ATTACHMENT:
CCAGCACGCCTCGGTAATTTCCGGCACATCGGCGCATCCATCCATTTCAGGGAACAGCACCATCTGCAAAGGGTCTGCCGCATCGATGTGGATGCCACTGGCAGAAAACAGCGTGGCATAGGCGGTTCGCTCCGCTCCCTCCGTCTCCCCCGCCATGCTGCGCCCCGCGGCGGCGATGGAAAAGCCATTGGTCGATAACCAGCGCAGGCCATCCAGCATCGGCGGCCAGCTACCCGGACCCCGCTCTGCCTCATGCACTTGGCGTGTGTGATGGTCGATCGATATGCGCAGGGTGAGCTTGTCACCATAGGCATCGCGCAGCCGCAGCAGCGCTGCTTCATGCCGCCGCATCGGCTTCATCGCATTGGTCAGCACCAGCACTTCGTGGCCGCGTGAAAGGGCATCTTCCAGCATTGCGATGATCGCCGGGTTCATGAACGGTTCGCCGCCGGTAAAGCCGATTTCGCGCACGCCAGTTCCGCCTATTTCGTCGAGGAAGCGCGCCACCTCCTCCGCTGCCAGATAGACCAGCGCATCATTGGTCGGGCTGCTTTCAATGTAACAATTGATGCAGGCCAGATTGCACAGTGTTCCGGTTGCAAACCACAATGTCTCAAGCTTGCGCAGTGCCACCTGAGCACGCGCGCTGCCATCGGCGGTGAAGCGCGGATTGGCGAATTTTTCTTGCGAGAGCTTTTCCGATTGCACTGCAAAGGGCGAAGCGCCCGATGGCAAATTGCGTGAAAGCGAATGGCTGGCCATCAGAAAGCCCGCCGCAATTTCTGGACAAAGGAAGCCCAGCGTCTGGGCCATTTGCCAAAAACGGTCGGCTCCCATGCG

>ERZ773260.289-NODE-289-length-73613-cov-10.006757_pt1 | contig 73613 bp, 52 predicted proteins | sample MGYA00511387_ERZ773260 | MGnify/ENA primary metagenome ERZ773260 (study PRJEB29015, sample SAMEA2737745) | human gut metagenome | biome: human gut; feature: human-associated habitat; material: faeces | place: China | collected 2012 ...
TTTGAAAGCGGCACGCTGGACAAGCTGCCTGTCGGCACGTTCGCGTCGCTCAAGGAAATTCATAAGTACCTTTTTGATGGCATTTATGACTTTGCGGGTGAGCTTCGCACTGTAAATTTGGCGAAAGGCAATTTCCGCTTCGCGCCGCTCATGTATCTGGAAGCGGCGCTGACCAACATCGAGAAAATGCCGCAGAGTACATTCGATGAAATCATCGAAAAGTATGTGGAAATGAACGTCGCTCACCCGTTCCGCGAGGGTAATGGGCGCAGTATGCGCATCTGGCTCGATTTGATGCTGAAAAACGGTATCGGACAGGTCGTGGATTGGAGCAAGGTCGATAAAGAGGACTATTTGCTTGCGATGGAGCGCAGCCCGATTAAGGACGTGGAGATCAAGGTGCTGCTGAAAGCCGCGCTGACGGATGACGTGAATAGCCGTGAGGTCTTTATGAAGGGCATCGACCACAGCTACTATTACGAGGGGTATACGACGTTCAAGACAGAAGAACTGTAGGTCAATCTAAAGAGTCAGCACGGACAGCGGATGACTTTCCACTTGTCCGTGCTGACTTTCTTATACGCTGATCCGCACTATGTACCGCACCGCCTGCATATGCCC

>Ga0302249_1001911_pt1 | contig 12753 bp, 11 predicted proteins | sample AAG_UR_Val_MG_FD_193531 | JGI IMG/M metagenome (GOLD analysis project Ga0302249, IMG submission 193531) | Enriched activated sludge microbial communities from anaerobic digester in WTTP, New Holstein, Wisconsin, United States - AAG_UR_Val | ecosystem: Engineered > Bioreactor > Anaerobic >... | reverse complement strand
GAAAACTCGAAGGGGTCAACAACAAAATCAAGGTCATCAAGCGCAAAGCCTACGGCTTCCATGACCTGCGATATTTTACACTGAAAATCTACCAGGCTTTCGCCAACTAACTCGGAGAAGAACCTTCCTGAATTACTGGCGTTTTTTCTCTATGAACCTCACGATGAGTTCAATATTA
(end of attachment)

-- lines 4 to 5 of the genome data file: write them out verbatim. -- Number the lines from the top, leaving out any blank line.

>Ga0302249_1001911_pt1 | contig 12753 bp, 11 predicted proteins | sample AAG_UR_Val_MG_FD_193531 | JGI IMG/M metagenome (GOLD analysis project Ga0302249, IMG submission 193531) | Enriched activated sludge microbial communities from anaerobic digester in WTTP, New Holstein, Wisconsin, United States - AAG_UR_Val | ecosystem: Engineered > Bioreactor > Anaerobic >... | reverse complement strand
GAAAACTCGAAGGGGTCAACAACAAAATCAAGGTCATCAAGCGCAAAGCCTACGGCTTCCATGACCTGCGATATTTTACACTGAAAATCTACCAGGCTTTCGCCAACTAACTCGGAGAAGAACCTTCCTGAATTACTGGCGTTTTTTCTCTATGAACCTCACGATGAGTTCAATATTA